Recently we had a pretty fierce debate internally about the best strategy for data access in architectural design.
Predictably, I played middle-of-the-field, “it depends”, but one of my co-workers, Omar Besiso was inspired to write this excellent entry.
I’m not going to rehash the same viewpoint I shared last week.
All I’d care to point out is that a database is not necessarily just a backing data store for an application. Especially large or “enterprise” databases (or applications) and especially given enough time.
It’s important to consider:
– ETL / Loads
– External integration/synchronization (BizTalk/SSIS)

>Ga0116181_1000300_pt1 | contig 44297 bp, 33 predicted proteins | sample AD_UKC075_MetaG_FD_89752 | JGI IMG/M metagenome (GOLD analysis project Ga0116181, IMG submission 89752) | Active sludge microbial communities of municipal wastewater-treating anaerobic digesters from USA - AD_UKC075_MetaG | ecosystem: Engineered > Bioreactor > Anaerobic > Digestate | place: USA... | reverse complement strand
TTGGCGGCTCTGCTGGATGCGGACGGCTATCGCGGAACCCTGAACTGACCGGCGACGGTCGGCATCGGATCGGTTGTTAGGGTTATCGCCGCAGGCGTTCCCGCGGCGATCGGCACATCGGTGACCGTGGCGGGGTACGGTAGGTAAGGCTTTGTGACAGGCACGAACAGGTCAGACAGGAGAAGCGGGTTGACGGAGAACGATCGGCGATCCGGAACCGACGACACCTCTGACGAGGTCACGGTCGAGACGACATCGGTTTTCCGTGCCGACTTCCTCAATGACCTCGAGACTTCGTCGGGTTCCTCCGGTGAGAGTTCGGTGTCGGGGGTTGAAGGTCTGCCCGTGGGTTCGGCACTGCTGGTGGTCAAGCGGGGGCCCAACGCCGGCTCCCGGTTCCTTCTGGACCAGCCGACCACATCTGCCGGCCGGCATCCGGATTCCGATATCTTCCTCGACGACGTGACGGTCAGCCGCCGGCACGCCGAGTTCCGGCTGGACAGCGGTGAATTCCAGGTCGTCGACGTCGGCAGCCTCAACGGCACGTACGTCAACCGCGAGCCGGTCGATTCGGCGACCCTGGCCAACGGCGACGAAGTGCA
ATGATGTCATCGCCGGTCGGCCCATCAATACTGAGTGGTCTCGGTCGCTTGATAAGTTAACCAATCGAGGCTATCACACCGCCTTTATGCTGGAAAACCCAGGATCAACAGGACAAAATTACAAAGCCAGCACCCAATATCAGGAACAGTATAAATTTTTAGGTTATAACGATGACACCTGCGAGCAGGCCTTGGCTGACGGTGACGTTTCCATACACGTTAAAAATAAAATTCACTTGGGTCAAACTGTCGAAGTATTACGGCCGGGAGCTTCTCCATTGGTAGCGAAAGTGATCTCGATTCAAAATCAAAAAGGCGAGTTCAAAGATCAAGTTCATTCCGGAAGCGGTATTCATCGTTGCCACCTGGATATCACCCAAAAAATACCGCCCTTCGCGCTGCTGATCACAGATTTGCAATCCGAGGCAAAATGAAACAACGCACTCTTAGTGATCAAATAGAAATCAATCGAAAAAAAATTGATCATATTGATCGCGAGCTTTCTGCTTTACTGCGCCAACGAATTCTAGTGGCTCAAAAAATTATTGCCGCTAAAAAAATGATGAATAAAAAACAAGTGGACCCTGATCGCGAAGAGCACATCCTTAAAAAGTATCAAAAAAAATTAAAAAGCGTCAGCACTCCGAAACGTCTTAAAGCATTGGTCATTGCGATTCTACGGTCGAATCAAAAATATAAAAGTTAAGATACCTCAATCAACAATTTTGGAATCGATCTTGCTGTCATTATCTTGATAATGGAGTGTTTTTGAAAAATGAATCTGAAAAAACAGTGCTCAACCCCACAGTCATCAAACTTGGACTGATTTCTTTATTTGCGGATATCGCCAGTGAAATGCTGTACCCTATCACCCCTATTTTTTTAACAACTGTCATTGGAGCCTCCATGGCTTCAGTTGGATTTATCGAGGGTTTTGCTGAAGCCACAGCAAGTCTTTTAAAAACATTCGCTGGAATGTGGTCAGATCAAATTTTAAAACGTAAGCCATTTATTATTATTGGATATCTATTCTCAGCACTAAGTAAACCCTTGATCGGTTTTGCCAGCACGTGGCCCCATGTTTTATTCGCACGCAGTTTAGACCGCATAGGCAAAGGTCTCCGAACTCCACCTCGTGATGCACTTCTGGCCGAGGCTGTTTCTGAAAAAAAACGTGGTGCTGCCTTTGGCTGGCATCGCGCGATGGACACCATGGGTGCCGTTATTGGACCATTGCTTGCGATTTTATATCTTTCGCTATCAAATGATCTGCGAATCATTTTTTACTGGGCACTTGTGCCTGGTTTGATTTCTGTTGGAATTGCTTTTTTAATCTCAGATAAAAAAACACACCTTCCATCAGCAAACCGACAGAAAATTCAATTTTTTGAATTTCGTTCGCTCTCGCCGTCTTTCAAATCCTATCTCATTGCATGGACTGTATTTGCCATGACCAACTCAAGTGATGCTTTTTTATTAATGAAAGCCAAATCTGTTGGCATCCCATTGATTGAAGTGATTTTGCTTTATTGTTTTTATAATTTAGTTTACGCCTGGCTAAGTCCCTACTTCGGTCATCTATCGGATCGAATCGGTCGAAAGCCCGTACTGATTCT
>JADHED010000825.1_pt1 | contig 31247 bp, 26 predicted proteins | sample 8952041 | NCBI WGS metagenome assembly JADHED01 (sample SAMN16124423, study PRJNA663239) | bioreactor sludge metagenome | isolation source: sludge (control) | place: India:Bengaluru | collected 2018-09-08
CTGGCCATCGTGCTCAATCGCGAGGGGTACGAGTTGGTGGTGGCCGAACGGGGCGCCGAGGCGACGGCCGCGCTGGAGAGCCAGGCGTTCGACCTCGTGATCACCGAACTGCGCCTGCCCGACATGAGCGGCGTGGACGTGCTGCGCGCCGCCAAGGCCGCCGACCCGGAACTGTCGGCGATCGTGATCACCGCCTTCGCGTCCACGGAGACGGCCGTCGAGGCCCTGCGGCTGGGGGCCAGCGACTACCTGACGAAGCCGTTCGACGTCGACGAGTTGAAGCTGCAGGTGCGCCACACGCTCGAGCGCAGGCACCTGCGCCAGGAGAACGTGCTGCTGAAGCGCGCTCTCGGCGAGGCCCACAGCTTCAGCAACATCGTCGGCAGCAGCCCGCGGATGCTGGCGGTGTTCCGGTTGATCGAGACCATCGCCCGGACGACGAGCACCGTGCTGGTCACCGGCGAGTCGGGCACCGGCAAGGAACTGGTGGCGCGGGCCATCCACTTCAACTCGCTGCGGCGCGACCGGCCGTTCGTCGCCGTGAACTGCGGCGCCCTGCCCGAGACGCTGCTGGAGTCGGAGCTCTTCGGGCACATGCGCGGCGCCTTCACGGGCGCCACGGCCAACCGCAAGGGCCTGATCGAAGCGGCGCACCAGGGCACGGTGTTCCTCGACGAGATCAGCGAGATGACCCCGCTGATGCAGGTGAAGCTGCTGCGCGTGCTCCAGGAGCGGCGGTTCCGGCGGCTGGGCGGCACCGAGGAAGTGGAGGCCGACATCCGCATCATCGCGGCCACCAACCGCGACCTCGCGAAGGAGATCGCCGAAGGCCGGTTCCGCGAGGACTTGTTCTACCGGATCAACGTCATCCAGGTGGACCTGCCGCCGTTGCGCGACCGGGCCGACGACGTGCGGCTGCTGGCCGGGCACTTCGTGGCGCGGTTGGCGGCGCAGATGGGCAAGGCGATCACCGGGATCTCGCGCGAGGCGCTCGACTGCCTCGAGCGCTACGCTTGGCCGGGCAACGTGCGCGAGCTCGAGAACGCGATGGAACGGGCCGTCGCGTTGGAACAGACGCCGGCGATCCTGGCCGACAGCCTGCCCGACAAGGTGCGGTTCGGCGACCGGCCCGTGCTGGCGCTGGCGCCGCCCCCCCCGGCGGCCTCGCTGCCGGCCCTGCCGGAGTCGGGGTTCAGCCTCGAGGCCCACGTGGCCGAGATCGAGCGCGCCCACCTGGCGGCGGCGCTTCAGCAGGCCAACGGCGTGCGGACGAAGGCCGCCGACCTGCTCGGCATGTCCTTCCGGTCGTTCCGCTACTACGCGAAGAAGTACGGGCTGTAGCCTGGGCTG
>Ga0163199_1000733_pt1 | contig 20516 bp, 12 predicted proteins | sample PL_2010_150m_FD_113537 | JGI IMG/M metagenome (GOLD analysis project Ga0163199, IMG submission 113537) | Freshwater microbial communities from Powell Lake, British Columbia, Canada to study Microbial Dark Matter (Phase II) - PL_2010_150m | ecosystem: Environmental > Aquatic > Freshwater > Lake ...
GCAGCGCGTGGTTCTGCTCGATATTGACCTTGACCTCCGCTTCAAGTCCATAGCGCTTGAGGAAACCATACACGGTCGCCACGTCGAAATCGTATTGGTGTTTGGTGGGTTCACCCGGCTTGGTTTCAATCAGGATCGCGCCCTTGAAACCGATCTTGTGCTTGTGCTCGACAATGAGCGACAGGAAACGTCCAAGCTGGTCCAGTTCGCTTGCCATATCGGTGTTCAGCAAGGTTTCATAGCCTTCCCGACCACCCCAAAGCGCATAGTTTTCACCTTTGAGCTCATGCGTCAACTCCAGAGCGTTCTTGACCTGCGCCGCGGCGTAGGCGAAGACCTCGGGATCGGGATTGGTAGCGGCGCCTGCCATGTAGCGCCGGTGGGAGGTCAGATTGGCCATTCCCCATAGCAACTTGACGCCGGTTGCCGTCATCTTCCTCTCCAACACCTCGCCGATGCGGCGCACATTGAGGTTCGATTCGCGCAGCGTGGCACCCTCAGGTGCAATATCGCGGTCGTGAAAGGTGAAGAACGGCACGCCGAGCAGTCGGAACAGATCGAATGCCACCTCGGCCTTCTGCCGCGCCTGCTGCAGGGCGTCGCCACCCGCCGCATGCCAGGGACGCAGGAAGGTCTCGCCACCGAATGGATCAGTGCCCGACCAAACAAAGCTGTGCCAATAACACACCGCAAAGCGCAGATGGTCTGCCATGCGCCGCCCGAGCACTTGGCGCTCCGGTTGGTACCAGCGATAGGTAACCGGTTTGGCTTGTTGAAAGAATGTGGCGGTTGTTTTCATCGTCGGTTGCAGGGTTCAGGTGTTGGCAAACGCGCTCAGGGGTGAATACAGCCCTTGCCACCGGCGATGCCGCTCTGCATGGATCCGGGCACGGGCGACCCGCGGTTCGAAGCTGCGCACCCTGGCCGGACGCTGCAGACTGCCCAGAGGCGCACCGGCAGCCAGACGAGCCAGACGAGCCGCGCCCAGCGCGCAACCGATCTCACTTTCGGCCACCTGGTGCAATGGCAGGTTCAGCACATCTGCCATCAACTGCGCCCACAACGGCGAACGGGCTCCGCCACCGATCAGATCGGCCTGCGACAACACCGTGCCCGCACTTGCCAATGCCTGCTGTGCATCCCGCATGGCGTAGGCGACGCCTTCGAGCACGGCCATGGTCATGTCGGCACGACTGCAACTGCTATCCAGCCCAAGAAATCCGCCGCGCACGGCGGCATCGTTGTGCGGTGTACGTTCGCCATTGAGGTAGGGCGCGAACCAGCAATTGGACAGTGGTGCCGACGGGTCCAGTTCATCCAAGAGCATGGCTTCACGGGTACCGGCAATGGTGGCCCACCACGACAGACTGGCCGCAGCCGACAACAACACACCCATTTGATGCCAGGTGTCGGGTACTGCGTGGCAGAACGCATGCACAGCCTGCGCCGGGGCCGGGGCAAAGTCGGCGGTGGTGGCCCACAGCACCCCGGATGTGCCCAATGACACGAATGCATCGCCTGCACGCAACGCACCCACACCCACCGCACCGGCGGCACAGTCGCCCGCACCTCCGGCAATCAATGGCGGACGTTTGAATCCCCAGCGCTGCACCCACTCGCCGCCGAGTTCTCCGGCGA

– Replication/fail over (availability)
– Reuse by other applications (particularly web sites, mobile applications etc), and lastly,
– Scalability (linked servers, clustering, partitioning etc)
I’m not stating that Stored Procedures are always the answer, but what I do caution is that any data access design pattern requires “big picture” thought.
Security should be considered up front, not when 60% of the development is already complete!
There’s a place, I think, for both the Entity Framework/LINQ to SQL, traditional Stored Procedures and other tools like NHibernate (etc), but you should justify and rationalise the choice of technology first, and try to ensure it is appropriate for the present and future needs.